Russian politicians Monday joined an international chorus of condemnation after the Netherlands barred Turkish government ministers from meeting Turks in Rotterdam.
"The Netherlands violated all the rules of diplomacy, alliance and kindness," Sergei Ordzhonikidze, former head of the UN Office in Geneva, told Anadolu Agency on Monday.
He added: "Is Turkey not an NATO ally? Can an ally be treated like this?"
The confrontation between Turkey and some EU countries reached a boiling point Saturday when Foreign Minister Mevlüt Çavuşoğlu was refused permission to land in the Netherlands and Family and Social Affairs Minister Fatma Betül Sayan Kaya was deported from the country.
Boris Nadezhdin, a liberal Russian politician, said that with its attitude, the Netherlands had "damaged" the security and stability of the entire EU region.
"If a European minister had faced with the same situation in Russia or Turkey, I can't imagine what the Western media would say," Nadezhdin told Anadolu Agency.
Early Monday, Egypt, Iraq, Mauritania and Tunisia also voiced concern over the actions by the Netherlands.
Adnan Mansar, secretary-general of Tunisia's Harak Tounes al-Irada party, called the Dutch denial of a flight permit for Çavusoğlu "provocative" and "aggressive".
Egyptian opposition leader Ayman Nour blasted the Dutch action as "unacceptable".
Iraq's former Vice President Tariq al-Hashimi wrote on Twitter that the Turkish government's move to campaign for proposed constitutional changes was democratic and accused European nations of acting in a "totalitarian" manner.
Veled Eddi, representative of a Mauritian umbrella group, the National Forum for Democracy and Unity, called the action a "strange blockade".
Dogs and batons
The ministers were due to meet with the Turkish community ahead of an April 16 referendum that will decide constitutional reforms.
The Dutch government said it canceled Çavuşoğlu's flight permit due to security and public safety concerns.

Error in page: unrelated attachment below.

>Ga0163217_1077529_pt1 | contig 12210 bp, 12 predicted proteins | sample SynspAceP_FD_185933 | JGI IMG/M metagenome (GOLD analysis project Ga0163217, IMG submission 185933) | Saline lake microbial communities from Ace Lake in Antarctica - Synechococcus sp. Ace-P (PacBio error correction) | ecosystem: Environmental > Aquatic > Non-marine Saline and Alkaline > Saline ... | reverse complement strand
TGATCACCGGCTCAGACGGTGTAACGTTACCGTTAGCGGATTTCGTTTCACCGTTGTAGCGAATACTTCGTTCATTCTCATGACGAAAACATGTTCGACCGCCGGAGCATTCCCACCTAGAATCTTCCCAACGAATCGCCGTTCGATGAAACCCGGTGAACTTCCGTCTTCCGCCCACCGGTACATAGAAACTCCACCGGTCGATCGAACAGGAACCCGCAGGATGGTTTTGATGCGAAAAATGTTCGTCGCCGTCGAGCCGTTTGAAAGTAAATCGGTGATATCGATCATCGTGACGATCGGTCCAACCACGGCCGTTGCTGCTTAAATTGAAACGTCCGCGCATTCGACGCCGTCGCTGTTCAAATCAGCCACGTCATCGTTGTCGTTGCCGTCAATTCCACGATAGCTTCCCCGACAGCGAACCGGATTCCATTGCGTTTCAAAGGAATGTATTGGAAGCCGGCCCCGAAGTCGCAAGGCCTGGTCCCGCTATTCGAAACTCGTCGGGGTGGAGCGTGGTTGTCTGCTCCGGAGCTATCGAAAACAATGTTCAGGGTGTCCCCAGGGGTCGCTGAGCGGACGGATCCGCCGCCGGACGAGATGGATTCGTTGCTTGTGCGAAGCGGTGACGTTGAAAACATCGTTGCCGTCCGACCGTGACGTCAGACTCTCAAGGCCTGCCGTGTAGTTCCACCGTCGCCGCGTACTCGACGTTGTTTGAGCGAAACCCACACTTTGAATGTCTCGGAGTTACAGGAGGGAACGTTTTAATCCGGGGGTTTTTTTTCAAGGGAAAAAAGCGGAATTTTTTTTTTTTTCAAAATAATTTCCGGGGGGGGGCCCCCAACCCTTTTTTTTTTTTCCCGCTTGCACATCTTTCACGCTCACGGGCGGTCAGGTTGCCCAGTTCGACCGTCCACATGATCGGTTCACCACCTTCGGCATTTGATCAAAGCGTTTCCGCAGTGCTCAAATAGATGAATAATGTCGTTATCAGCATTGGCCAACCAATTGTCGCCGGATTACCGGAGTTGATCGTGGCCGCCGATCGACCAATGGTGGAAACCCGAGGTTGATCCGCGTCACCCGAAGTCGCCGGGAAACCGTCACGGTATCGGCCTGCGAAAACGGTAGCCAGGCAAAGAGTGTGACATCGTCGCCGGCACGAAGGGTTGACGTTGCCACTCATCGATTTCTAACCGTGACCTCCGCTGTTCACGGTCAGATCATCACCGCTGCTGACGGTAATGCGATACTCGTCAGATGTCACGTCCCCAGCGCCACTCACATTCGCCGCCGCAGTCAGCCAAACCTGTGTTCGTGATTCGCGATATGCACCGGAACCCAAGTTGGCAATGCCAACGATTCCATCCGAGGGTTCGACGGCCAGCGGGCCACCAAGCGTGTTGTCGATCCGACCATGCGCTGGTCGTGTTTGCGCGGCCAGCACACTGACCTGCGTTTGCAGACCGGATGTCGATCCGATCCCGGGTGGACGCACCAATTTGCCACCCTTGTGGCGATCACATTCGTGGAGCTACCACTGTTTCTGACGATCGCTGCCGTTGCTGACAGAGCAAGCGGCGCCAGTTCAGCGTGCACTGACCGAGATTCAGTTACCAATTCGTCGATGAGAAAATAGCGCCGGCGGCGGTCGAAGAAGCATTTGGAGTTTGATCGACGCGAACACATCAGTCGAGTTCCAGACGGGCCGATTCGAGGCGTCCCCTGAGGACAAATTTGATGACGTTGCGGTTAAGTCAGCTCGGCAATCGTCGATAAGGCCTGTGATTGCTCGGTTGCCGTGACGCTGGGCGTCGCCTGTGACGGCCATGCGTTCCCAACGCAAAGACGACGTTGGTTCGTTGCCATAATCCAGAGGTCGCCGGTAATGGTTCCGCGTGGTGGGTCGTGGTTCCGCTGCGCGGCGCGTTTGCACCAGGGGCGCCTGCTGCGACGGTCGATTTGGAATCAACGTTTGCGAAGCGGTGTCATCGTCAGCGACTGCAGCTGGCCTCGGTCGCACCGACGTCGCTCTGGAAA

Outside the consulate in Rotterdam, police used dogs, batons, and water cannons to disperse a peaceful crowd that gathered in support of Kaya. She was later forced to leave the consulate area with a police escort.
Council of Europe Secretary-General Thorbjorn Jagland said Sunday that tensions between Turkey and several European countries are damaging diplomacy and democracy.
"We cannot allow it to escalate any further," Jagland said, adding that all Turkish citizens should have ample opportunity to be informed about the referendum campaign.
"All public meetings and political campaigns held in Council of Europe member states should be conducted in accordance with national legislation and the European Convention on Human Rights," he said.
EU foreign policy chief Federica Mogherini and Commissioner for Enlargement Negotiations Johannes Hahn said it "is essential to avoid further escalation and find ways to calm down the situation."
In a statement, they said, "Decisions with regard to the holding of meetings and rallies in Member States are a matter for the Member State concerned, in accordance with the applicable provisions of international and national law."
They added, "The European Union calls on Turkey to refrain from excessive statements and actions that risk further exacerbating the situation. Matters of concern can only be resolved through open and direct communication channels."
French Foreign Minister Jean-Marc Ayrault urged Dutch and Turkish authorities to reach an agreement. "Faced with the current tension between Turkey and several member states of the European Union, France calls for appeasement," he said in a statement Sunday that also "calls on the Turkish authorities to avoid excesses and provocations."
He also called Çavuşoğlu's rally in the French city of Metz -- which, unlike the Netherlands, France did not hinder -- "is a matter of freedom of assembly".
Azerbaijani Foreign Ministry spokesman Hikmet Haciyev said the Dutch treatment of Turkish ministers was biased.
"What has been done against the Turkish government officials, the hindrance of the meeting and demonstration freedom of Turks in the Netherlands, and the use of power against them is contradictory and prejudiced," he said.
The standoff between Turkey and the Netherlands should be sorted out "as fast as possible", according to British Foreign Secretary Boris Johnson.
"I think this is very regrettable," Johnson told ITV.
Yousuf Al-Koda, head of Sudan's Islamic Wasat Party, said the Dutch move contradicted human rights and concepts of democracy "advocated by Europe".
Algerian lawmaker Muhammed al-Hadi Osmaniye said such racist, provocative attitudes only serve far-right groups in Europe. "The West does not want the spread of democracy in Muslim societies," he said.
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